In a significant privacy settlement, Amazon.com has been penalized by the Federal Trade Commission (FTC) for alleged surveillance violations involving Ring, its doorbell camera subsidiary, and controversial data handling linked to its Alexa service. This landmark action was announced Wednesday in federal court filings, leading to penalties amounting to $30.8 million.
According to the FTC's disclosure, a former Ring employee was found spying on unsuspecting female consumers through bedroom and bathroom cameras over several months in 2017. This revelation triggered a $5.8 million settlement regarding the infringement of privacy.
Simultaneously, Amazon has been hit with a $25 million fine for allegedly failing to respect children's privacy rights. The FTC alleged that the company failed to comply with parents' requests to erase Alexa recordings, retaining them beyond a necessary timeframe. This settlement was separately filed in a federal court in Seattle.
These actions represent the FTC's ongoing commitment to safeguarding consumer privacy against data collection practices that are deemed to prioritize profit over privacy within the Big Tech industry.
Amazon's acquisition of iRobot Corp for $1.7 billion, aimed at reinforcing its smart home device portfolio, is also being examined by the FTC alongside a distinct antitrust investigation into the company's practices.
Despite contesting the FTC's accusations, Amazon committed to making amendments to its operations. In a statement, Amazon said, "Though we disagree with the FTC's allegations concerning Alexa and Ring and reject any breach of law, these settlements allow us to move past these issues."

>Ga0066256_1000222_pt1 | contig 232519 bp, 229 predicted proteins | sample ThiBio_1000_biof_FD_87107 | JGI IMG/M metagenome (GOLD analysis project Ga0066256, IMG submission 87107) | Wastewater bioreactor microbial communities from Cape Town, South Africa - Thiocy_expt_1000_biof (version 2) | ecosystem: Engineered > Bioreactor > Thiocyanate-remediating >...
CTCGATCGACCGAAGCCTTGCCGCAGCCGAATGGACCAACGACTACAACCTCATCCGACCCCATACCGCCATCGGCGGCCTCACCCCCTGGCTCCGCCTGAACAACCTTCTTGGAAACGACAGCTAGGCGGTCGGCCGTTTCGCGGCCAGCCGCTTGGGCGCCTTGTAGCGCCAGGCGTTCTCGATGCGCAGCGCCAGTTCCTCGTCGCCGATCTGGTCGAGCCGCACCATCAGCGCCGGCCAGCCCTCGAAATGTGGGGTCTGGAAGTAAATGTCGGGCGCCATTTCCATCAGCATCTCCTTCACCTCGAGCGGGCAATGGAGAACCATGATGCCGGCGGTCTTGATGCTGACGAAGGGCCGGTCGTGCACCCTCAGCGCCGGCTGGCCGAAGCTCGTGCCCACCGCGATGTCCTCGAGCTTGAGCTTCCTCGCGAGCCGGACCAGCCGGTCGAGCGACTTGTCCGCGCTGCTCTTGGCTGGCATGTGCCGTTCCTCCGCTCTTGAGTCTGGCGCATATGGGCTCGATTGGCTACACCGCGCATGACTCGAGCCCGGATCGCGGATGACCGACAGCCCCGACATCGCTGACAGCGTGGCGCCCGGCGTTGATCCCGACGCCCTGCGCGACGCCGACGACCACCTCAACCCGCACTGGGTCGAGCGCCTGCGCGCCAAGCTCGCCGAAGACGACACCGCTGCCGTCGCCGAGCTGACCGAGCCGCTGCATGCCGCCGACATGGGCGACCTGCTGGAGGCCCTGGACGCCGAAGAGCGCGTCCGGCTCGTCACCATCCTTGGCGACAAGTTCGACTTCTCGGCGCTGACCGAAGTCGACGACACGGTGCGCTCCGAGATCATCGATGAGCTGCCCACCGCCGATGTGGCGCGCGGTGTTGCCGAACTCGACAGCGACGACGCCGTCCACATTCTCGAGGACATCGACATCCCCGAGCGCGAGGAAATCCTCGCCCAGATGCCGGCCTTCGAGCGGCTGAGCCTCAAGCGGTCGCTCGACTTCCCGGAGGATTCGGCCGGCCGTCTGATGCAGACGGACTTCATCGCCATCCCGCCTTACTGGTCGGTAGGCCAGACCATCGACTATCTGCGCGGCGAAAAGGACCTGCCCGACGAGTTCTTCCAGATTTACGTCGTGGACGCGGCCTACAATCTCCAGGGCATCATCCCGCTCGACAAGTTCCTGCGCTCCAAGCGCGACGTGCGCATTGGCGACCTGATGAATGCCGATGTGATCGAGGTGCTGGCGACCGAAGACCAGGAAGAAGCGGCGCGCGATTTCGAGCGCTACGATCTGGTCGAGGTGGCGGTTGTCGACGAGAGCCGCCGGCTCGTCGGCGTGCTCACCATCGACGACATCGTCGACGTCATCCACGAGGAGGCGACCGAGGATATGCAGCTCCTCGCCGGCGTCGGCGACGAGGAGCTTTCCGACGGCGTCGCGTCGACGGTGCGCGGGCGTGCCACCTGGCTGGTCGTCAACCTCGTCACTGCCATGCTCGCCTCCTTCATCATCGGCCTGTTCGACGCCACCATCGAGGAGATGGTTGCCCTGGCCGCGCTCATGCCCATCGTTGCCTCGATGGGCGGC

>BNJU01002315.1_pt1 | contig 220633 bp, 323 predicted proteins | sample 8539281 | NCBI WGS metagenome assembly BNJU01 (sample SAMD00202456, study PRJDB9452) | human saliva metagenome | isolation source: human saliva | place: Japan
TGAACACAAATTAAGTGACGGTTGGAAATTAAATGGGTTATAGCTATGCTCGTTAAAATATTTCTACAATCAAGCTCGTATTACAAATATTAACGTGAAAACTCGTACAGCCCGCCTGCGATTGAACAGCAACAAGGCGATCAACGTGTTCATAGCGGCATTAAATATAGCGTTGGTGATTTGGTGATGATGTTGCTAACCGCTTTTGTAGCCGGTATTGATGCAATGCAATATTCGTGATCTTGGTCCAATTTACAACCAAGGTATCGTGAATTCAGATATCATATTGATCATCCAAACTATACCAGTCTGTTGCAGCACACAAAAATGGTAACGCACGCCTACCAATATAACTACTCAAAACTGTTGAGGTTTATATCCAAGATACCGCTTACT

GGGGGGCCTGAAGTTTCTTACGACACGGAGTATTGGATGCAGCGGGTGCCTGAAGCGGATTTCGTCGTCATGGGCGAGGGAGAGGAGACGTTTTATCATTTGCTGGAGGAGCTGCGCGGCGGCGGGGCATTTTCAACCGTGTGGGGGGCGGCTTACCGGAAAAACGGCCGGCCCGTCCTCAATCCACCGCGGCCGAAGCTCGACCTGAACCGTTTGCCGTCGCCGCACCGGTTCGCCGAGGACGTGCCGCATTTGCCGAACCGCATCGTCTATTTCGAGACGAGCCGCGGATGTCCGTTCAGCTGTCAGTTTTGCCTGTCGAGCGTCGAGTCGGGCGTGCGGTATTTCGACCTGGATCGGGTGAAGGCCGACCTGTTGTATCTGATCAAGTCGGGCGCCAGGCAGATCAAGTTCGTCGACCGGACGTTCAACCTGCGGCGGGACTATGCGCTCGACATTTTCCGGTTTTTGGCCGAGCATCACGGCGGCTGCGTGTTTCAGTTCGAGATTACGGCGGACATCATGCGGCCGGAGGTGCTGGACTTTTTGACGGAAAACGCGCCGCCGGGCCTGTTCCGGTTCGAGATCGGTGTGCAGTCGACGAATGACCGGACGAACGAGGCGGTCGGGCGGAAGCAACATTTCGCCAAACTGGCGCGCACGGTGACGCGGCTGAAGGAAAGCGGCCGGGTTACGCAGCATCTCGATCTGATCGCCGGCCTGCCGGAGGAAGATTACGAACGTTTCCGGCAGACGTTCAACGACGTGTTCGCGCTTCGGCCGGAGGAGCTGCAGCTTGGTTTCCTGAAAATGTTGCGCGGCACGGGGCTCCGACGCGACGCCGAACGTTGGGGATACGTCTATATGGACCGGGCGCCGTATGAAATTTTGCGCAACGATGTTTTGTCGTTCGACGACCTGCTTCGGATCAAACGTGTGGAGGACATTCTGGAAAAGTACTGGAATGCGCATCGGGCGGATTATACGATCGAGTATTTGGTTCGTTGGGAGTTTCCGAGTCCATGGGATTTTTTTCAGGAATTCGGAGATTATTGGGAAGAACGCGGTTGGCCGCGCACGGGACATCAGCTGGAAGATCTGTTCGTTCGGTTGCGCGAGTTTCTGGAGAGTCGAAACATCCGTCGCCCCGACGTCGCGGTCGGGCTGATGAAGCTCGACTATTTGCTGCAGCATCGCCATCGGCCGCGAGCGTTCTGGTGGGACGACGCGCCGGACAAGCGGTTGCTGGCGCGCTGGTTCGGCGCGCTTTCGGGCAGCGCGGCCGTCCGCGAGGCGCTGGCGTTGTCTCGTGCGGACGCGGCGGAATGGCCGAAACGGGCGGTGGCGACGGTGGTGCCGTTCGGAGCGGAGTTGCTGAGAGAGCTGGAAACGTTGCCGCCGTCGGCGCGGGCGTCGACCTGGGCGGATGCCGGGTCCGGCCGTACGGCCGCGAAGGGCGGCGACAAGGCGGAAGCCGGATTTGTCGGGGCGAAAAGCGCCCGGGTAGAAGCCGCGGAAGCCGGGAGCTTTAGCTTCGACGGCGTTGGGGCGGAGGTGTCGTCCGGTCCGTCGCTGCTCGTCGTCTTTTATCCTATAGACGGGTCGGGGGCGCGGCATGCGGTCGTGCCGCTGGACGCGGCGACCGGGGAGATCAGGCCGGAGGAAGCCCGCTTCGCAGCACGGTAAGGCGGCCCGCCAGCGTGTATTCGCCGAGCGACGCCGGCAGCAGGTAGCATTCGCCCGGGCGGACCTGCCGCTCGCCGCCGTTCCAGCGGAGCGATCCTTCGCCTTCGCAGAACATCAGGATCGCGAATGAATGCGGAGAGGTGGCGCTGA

The FTC criticized Ring for its lax attitude towards privacy and security, granting employees unregulated access to customers' sensitive video data. This lack of oversight enabled staff and third-party contractors to view, download, and distribute customers' sensitive footage.
One incident revealed that a Ring employee secretly accessed and monitored video footage from at least 81 female customers and Ring employees, undetected for several months. Upon discovery, the employee was ultimately dismissed.
As part of the FTC settlement, which is effective for 20 years, Ring is required to disclose the extent of access it and its contractors have to customer data. By February 2019, Ring updated its policies to ensure that private customer videos could only be accessed by Ring employees or contractors with customer consent.
FTC Commissioner Alvaro Bedoya emphasized that this settlement serves as a clear warning to tech companies, stating, "This is a very clear signal to them," and stressing that data collection does not justify breaking the law.
Despite the seemingly hefty penalties, the $30.8 million in fines is relatively minor compared to Amazon's first-quarter profit of $3.2 billion.
In its Washington state-filed complaint against Amazon.com, the FTC accused the tech giant of breaking rules designed to safeguard children's privacy and misleading consumers using Alexa. The FTC stated, "The unlawfully retained voice recordings provided Amazon with a valuable database for training the Alexa algorithm to understand children, benefiting its bottom line at the expense of children's privacy."